Is The Internet a Human Right?
A Review and Assessment of Human Rights and the Internet.
It may seem blasé, or more probably naive, in this post dot-com-bust world to still hold out that “information is power” and, moreover, that the Internet is fundamentally different than any previous information technology. Perhaps I am guilty of such sentimentalities, but allow me at least for the sake of argument to hold on to a small hope that the Internet really is something new. It would then be true that information and indeed the Internet—the phenomenon as opposed to the Internet as an enabling tool towards other rights—should be a human right in and of itself. There is an unexplained inequality in commonly accepted formulations of human rights. Freedom of expression is nearly always considered a basic human right; in other words free and unregulated authorship is clearly privileged. However, freedom of readership is not usually accorded an equal footing, without any explanation for its exclusion. In my target book, Human Rights and the Internet, Marshall Conley and Christina Patterson offer a nice turn of phrase for this: “freedom of expression” versus “freedom of impression.” Article 19 of the Universal Declaration of Human Rights does imply some equality in information rights when it states that everyone has the right to “hold opinions without interference and to seek, receive and impart information and ideas through any media regardless of frontiers” To receive and impart—that sounds like a symmetrical claim of information rights. Internationally, this obligation has been further articulated, expressing the right of all people to communicate freely and effectively, in instruments such as the European Convention for the Protection of Human Rights and Fundamental Freedoms, the International Covenant on Civil and Political Rights, and the African Charter on Human and Peoples’ Rights. Is there any force to a claim of symmetric rights to information if I am cut off from flows of information itself? Like the tree that falls alone in the forest, if there is nobody to hear me, or nobody to whom I can listen, then my information right has no force. Thus there arises a need for access to appropriate information technology if I am to have any hope for securing my right to free expression. Thus, appropriate information technology is certainly part of my information right. But what, then, privileges the Internet as one such information technology? We know that the Internet is a powerful tool in the service of various human rights. The deployment of the Internet has been shown to be a tool for such critical objectives as democracy and empowerment. For instance, RAND researchers have shown that, controlling for economic development, the level of Internet connectivity is a strong predictor of levels of democratic attainment (Kedzie 1997). Or, as Audrey Selian (2002) has put it, “it is a reasonable claim to make that the more enhanced the basic communications infrastructure of a county, the more likely this will be conducive to the assertion and manifestation of liberties and rights for the citizenry.” However, I am making a stronger claim, which is that a symmetric information right to some extent requires the Internet, and thus access to the Internet itself has become a human right. In 2002, Internet traffic volume was 180 petabits per day (one petabit equals 1 million gigabits). This is roughly 30 Megabits per day for every person on the planet. This will increase to 5,175 petabits per day by 2007, according to IDC predictions (IDC 2003). These current and projected volumes indicate how the Internet has become the standard mode of distance communication for all media (voice, video, text, etc.). Thus to be excluded from this information technology is, effectively, to be excluded from information all together. Given a claim to information as a universal human right, and my argument that the Internet is more than just an incrementally...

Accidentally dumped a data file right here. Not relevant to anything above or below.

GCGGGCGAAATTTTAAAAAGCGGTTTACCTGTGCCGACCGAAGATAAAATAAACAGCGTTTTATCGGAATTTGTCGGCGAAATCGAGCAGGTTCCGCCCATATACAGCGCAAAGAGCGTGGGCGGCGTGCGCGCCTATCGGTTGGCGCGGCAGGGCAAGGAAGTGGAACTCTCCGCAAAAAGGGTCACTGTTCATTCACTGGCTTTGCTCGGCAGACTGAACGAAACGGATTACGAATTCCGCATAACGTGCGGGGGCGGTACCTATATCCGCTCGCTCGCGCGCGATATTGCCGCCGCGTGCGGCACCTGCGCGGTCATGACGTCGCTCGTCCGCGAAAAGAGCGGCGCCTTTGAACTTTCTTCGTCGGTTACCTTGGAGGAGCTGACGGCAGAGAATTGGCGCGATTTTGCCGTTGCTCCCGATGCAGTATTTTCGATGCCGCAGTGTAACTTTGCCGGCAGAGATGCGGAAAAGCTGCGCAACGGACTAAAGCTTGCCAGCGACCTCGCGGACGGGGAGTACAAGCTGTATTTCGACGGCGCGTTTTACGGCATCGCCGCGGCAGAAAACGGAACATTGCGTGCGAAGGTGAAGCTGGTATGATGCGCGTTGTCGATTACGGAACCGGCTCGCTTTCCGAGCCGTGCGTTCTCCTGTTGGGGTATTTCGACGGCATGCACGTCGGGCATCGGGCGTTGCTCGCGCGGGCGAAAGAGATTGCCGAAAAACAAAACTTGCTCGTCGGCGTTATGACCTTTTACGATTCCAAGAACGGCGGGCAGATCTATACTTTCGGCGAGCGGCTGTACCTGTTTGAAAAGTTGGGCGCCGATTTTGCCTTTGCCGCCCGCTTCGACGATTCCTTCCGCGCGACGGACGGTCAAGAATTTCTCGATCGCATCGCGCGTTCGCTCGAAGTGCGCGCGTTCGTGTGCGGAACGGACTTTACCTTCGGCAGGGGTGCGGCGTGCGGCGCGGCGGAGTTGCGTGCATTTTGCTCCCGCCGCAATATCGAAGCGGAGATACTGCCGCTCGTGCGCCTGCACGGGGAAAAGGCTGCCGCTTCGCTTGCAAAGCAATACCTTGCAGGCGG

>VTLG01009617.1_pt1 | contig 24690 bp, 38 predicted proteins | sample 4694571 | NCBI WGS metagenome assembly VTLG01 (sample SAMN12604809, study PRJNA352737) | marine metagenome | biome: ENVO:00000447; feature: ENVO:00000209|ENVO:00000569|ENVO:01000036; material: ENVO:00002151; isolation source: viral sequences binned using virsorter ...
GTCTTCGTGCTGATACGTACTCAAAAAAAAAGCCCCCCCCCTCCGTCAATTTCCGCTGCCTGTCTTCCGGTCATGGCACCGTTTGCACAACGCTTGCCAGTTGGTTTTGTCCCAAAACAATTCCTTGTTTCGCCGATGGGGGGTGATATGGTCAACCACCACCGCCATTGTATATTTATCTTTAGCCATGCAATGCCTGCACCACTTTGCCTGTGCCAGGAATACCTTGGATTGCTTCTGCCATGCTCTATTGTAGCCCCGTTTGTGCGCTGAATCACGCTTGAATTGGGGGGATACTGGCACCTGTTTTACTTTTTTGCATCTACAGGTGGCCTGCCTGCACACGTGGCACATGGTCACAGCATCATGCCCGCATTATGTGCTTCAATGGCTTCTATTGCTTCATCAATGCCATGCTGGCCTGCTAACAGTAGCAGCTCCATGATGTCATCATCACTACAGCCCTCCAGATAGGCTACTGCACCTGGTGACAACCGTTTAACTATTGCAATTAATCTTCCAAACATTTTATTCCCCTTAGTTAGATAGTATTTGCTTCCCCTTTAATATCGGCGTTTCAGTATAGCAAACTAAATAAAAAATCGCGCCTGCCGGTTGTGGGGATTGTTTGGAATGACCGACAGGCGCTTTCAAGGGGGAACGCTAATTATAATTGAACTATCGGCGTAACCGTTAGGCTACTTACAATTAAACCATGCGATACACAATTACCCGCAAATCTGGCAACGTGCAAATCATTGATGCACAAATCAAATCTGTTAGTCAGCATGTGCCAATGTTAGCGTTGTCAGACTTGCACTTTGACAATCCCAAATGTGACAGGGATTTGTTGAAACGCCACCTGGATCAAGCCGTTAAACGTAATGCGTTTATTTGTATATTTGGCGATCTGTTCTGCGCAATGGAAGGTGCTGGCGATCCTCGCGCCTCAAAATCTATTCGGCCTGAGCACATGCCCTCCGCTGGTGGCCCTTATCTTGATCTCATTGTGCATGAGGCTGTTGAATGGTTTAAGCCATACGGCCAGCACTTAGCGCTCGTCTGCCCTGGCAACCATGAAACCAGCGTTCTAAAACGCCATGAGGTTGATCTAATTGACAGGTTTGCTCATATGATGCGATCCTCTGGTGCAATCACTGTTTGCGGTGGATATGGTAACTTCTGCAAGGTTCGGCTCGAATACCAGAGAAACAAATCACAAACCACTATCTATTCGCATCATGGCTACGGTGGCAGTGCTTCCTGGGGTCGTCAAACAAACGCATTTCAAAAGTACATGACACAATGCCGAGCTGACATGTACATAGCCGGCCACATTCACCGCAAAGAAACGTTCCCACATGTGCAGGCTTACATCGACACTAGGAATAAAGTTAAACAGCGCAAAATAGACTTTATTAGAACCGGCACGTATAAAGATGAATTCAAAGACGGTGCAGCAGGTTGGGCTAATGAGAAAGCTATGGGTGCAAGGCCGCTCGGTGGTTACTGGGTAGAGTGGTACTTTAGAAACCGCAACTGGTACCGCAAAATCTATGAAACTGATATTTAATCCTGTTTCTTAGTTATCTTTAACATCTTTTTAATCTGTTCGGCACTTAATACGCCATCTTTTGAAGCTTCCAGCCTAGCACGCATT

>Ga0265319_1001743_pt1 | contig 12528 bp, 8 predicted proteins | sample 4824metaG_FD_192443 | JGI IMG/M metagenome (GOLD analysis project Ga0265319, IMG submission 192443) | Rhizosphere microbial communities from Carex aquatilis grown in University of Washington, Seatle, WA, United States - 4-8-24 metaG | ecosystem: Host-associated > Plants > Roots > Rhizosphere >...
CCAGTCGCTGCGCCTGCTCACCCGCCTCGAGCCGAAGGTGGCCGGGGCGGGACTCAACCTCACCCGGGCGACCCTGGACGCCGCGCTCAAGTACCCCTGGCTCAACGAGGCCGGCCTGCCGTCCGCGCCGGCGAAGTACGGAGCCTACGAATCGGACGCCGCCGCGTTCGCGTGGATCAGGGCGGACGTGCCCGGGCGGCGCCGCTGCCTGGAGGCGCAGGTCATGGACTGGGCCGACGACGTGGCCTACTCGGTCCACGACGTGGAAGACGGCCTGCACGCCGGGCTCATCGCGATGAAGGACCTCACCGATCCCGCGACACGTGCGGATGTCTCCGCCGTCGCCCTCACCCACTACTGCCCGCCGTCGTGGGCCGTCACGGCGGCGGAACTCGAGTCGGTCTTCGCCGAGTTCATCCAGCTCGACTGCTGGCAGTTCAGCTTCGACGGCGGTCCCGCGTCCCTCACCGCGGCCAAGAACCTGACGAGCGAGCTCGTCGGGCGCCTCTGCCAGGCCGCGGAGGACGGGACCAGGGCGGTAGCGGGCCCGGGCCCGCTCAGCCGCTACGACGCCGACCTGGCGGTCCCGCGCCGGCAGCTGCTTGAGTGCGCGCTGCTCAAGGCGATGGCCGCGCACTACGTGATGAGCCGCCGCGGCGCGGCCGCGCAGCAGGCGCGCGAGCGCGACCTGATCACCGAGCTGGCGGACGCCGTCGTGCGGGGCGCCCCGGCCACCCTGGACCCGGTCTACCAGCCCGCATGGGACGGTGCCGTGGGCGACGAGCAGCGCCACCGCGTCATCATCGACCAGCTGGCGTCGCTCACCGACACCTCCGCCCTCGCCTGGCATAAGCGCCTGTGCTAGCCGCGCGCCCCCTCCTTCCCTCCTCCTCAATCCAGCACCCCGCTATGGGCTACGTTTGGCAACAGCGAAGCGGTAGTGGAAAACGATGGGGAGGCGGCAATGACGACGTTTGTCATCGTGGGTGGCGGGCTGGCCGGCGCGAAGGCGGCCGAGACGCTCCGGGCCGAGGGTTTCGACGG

References: Hicks, S., Edward F. Halprin and Eric Hoskins. 2000. “Human Rights and the Internet.”
New York: Palgrave Macmillan
IDC. 2003. The Worldwide Black Book. Framingham, MA.
Kedzie, C.R. 1997. “Communication and Democracy: Coincident Revolutions and the Emergent Dictator’s Dilemma.” RAND Document No: RGSD-127. Available: http://www.rand.org/publications/RGSD/RGSD127.
Miller v. California, 413 US 15 (1973), decided June 21. Full text online at http://caselaw.lp.findlaw.com/scripts/getcase.pl?court=US&navby=case&vol=413&invol=15&friend=oyez
Reno v. ACLU, et al. 512 US 844 (1997), decided June 26. Full text online at http://supct.law.cornell.edu/supct/html/96-511.ZS.html.
Selian, A.N. 2002. It’s in Support of Human Rights, Democracy and Good Governance. Geneva: International Telecommunications Union.
UN Administrative Committee on Coordination. 1997. ACC Statement on Universal Access to Basic Communication and Information. http://www.unites.org/html/resource/acc1997.htm.
UN WSIS. 2003. Declaration of Principles. UN Doc WSIS-03/GENEVA/DOC/4-E. Available http://www.itu.int/wsis/documents/doc_multi-en-1161|1160.asp.
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